A Snarky Review of Thunderstruck I guess the New York Times wasn't satisfied with the first review of Thunderstruck, the Crippen story from Erik Larson, or the second one, or the third one, so it published a bad review to boot. This one is by Janet Maslin:
Erik Larson’s “Thunderstruck” is about murder, invention and distraction. Even though these matters are unrelated, Mr. Larson has made it his business to cobble them together. And although he may seem to have more than enough material, some of it is laughably skimpy. This is a book from which to learn that when Scotland Yard moved its London headquarters in the 1890s, 14,212 umbrellas were left behind.
With this book and his much more effective “Devil in the White City,” Mr. Larson has made himself a writer with a formula: pair a true-crime story with an interesting moment in history and pretend that they are indisputably connected. In the earlier book this method was disarming; this time it’s predictable, and the strain shows.
“Thunderstruck” would be a far better book if it conveyed a clearer sense of how the Crippen marriage reached this unfortunate state of affairs.
I hate reviews like that -- "You should've revealed their deepest secrets!" Anyone writing about events in the past is limited to his material -- the principal failing of selecting as subjects people who are dead. They're dead, lady, and they're not talking. Whaddaya want, fiction? That's a different department. Usually. Read on.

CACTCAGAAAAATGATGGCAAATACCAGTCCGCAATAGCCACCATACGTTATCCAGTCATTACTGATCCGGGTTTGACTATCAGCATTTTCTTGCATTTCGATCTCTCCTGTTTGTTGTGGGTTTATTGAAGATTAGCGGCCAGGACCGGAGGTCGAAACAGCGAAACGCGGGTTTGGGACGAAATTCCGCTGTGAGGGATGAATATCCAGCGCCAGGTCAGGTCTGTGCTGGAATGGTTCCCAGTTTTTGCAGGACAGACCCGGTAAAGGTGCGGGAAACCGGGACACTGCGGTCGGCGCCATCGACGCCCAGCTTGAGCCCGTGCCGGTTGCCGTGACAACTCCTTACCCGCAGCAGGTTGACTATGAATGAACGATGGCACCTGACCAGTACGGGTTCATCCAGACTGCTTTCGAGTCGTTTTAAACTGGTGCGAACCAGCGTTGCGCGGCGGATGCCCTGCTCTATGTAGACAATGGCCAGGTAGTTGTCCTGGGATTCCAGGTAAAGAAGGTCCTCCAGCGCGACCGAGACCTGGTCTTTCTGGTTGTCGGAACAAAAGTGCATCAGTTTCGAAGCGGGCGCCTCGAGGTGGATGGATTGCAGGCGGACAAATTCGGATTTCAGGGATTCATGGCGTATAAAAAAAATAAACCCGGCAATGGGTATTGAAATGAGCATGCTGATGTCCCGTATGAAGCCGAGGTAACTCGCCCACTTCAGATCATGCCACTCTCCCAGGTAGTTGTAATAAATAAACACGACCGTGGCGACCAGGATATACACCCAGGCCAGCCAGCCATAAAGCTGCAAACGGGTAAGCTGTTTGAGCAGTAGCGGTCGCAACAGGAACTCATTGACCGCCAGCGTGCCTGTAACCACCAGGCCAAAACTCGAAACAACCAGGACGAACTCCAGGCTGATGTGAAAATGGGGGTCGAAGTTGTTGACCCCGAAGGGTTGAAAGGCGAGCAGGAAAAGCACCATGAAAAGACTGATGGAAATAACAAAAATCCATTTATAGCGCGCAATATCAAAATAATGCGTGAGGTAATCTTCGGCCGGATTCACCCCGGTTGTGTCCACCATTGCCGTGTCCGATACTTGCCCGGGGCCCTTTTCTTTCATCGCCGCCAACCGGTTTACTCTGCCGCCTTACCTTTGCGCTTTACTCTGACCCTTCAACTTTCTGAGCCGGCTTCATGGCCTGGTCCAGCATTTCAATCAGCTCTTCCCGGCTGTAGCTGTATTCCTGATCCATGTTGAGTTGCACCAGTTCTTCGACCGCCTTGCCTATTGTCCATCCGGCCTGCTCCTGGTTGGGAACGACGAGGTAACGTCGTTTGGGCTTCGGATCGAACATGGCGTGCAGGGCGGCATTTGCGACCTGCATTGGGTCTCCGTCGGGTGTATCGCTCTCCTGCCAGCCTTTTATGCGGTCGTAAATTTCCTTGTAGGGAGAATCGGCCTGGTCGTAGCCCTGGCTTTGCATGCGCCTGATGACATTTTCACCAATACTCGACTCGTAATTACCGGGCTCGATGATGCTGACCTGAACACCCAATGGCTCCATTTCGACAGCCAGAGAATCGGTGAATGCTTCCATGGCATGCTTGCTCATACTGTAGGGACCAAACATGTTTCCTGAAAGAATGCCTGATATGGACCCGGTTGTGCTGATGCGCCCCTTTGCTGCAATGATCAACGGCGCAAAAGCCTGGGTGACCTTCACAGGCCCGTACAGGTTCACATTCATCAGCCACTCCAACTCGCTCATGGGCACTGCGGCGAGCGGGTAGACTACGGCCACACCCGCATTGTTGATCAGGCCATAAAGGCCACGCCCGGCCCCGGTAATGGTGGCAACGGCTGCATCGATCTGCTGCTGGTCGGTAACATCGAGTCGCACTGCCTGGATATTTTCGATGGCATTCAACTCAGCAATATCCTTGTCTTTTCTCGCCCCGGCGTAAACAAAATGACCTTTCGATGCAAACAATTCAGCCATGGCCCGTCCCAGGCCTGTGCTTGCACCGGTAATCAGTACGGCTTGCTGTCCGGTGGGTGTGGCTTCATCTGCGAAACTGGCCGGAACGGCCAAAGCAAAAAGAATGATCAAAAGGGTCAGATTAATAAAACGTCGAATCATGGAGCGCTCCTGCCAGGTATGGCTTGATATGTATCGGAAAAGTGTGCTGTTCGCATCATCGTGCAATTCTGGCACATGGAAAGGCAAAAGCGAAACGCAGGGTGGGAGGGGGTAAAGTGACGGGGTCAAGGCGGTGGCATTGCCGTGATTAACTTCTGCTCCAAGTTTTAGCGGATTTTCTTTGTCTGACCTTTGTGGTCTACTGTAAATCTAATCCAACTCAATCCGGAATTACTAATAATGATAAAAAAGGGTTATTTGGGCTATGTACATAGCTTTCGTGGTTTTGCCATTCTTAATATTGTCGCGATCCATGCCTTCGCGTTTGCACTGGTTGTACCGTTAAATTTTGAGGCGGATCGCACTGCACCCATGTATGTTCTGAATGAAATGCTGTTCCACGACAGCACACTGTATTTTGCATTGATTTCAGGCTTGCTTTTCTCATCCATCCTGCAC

Spoon River, Scotland? A Scottish true crime writer, Alexander McGregor of Dundee, formerly a journalist on the court beat, wrote his first true crime book, The Law Killers, a bestseller in Scotland. It details the criminal history of Dundee. Now he’s done what is thought to be a world first -- he’s taken the real characters and used them in a fiction sequel to his true crime story; the title is Lawless.
The non-fiction version of Dundee’s criminal history is available from Amazon.co.uk and the fiction version is still coming off the presses. As far as I’m aware, this is truly a novel approach, though I am reminded of Edgar Lee Masters’ Spoon River Anthology, poems in which dozens of fictional residents of a fictional town give a full confession to all their misdeeds. Do you remember reading some of those poems in a high school English Lit class? I bet your teacher didn't share the most shocking ones with you. From Masters’ masterpiece:
THE VERY fall my sister Nancy Knapp
Set fire to the house
They were trying Dr. Duval
For the murder of Zora Clemens,
And I sat in the court two weeks
Listening to every witness.
It was clear he had got her in a family way;
And to let the child be born
Would not do.
Well, how about me with eight children,
And one coming, and the farm
Mortgaged to Thomas Rhodes?
And when I got home that night,
(After listening to the story of the buggy ride,
And the finding of Zora in the ditch,)
The first thing I saw, right there by the steps,
Where the boys had hacked for angle worms,
Was the hatchet!
And just as I entered there was my wife,
Standing before me, big with child.
She started the talk of the mortgaged farm,
And I killed her.